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malcolm clapp

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Everything posted by malcolm clapp

  1. Still available at reduced price; now asking $8k Australian, which is roughly US$5.5 / GBP4.5. Too expensive? Make me an offer.....๐Ÿ˜Ž I won't be insulted.....well, maybe just a wee bit....๐Ÿ˜ข
  2. The occupation and short life of Mr Peat reminds me of this song. https://www.youtube.com/watch?v=XPZwRF7yRAQ Written by Ron Angel from Teeside back in the 1960s, but this version from David Coffin has concertina accompaniment, just to keep this thread somewhat on topic....
  3. So it would appear that the Astleys (Cecil and Jennie) returned to England sometime after 1925 and then came back to Australia once more in the late 1940s. Might be worth a further search on the Trove site for later references to their concertina activities, though I suspect that public interest in concertinas had waned somewhat in those post war years. Maybe not so the saxophone, their other instrument of expertise, so that's another avenue worth researching....
  4. I could be mistaken, but I'm fairly certain that the photos posted by Chris were of an earlier date than the 1940s. The Astleys would have to have been in their 50s by then, but they appear to be somewhat younger than that. And although I'm no expert, a lady friend of mine to whom I showed the photos, suggested that they may have been "expecting a happy event" at the time the photos were taken. Yes, I know that it sometimes happens at a later than average age, but statistically it seems to point to an earlier date if it was indeed the case. (Sorry if this post offends feminist sensibilities)
  5. I realise that this is a serious question, for which I have no answer, but the image presented is going to stay in my mind all day...or at least until I clean the spilled coffee from my keyboard ๐Ÿ™‚
  6. Chris, quite a bit about Cecil and Jennie Astley from newspapers on Trove. It would appear that they arrived in Australia around 1924. From the Adelaide Daily Herald 15th April 1924: "At the Majestic Theatre this week Cecil and Jennie Astley make their first appearance before an Australian audience and created much enthusiasm in the manner in which they manipulated their various instruments." And also of interest, from The News (Adelaide) 5th November 1925: "Mr. Cecil Astley, who is appearing in a musical partnership with Miss Jennie Astley at West's Olympia this week, is an Englishman by birth. He comes of a musical family, both his mother and father being clever instrumentalists. He left school to join a vaudeville company in which he appeared as a concertina and piano soloist. Before receiving an offer from the Fuller management to come to Australia, Mr. Astley was a member of Jack Hilton's famous Piccadilly Hotel Band. When the engagement of the Astleys had been completed with the Fuller Circuit these talented musicians decided to see more of Australia than just the beaten round traveled by most visiting artists, so they joined a touring company. "It was some company," as Mr. Astley remarked. "Miss Astley and I were-responsible for the taking of the tickets, and providing our double turn, and I was engaged as accompanist, general stage manager and chauffeur. for the whole party touring the country in a 'Tin Lizzie.' The northerly parts of Queensland and New South Wales were visited. The townships usually consisted of a general store, a hotel, and a small hall. For miles we would travel across wild plains and never see a sign of habitation, and when we arrived at the hotel there still seemed to be about 10 people in the township. Yet when the curtain went up the hall was crowded. It amazes me to this day to know were these people came from. Some of them had traveled miles to see the show. Saxophones and concertinas are used in the act. The one that Miss Jennie Astley plays was won at the Crystal Palace Theatre by Mr. Astley in a brass band contest at which there were more than 3,000 competitors."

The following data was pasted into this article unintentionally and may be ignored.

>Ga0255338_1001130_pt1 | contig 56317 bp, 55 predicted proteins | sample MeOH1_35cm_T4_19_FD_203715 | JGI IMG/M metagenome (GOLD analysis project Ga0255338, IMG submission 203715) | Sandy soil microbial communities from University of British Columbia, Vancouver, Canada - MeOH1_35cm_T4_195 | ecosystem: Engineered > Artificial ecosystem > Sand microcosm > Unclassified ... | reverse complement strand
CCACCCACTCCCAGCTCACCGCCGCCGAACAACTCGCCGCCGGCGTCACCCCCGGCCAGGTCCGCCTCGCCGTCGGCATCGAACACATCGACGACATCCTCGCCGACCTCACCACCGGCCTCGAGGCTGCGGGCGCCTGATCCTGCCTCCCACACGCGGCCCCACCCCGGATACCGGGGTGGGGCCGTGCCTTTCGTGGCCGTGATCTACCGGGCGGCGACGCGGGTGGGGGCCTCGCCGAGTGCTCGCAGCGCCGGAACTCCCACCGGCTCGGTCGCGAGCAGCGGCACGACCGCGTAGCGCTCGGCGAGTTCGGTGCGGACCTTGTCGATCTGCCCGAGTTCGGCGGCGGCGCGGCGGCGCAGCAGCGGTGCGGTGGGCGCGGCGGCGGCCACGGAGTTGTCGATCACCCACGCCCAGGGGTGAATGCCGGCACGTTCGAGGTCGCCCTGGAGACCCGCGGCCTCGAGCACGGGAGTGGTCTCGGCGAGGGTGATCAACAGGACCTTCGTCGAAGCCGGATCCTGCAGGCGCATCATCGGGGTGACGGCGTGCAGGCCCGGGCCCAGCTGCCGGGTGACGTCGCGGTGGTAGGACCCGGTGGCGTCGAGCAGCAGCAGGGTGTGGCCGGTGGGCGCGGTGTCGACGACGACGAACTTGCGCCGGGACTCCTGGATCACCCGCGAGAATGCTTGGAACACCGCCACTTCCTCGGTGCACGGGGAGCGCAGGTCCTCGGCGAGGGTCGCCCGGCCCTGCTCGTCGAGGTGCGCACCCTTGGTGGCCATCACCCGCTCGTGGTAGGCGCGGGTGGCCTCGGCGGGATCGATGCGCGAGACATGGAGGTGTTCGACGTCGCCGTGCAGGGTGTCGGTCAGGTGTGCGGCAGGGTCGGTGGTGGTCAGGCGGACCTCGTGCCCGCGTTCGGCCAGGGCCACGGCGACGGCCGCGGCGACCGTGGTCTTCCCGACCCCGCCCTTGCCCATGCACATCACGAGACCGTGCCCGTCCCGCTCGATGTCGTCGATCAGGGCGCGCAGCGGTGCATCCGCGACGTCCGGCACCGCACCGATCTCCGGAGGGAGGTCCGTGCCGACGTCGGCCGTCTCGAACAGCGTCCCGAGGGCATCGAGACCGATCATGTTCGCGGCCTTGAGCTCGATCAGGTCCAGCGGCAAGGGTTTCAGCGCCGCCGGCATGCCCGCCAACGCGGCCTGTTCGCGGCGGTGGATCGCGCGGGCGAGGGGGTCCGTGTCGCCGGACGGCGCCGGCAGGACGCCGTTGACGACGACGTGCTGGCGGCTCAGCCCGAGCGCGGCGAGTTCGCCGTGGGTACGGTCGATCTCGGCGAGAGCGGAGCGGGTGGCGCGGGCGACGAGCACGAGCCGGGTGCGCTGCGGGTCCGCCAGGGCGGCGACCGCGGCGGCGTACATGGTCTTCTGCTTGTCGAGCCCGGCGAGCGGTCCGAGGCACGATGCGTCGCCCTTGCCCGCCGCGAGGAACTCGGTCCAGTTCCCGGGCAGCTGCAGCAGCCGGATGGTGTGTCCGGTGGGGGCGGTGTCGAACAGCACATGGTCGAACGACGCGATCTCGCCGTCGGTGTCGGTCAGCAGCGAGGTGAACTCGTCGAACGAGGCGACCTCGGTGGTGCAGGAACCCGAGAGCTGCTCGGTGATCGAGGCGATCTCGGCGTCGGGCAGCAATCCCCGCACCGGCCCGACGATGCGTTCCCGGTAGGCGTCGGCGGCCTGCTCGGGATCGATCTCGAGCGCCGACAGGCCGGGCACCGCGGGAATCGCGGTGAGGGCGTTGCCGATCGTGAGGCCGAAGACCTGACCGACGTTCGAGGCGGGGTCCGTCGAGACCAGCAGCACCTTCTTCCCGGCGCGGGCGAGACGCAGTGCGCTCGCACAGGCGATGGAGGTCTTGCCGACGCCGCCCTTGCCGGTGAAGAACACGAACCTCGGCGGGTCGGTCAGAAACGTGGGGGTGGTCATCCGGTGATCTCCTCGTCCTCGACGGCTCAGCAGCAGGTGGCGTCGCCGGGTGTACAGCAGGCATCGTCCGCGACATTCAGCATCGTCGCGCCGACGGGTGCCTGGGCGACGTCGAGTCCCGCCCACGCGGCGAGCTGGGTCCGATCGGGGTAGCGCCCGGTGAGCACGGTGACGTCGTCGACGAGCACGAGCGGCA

7. B natural is pretty superfluous here as you already have one on the middle row. The standard Bb would be of more use I agree, but also consider other options for this button. My own preference is for an Ab, allowing an interesting bass run down to G which I make use of quite a bit. Worth considering maybe...
  8. Frontalini, though whether that factory made it or just distributed it I don't know. Some one else posted an inquiry just recently about a similar concertina..... https://www.concertina.net/forums/index.php?/topic/24963-returning-after-16-years/
  9. Great tune, as are so many of the Copper family's repertoire. May I suggest "Come Write Me Down" as another tune with great harmony potential for anglo.... Not being at all critical, Alan, but the three low note run on the left hand at the very beginning is magic imho. But sadly missing at the start of the second and fourth line where they would also fit rather nicely, and totally unused on the second time through. I keep playing the video, humming those notes, somehow believing they will magically appear on the recording..... Hope you soon recover from your finger injury, however caused. I am not playing at present as I have an infected wart on my right hand middle finger tip that won't heal properly. Feels like an electric shock when I touch a concertina key with it. I try to avoid using that finger, but "old dogs, new tricks" syndrome soon kicks in.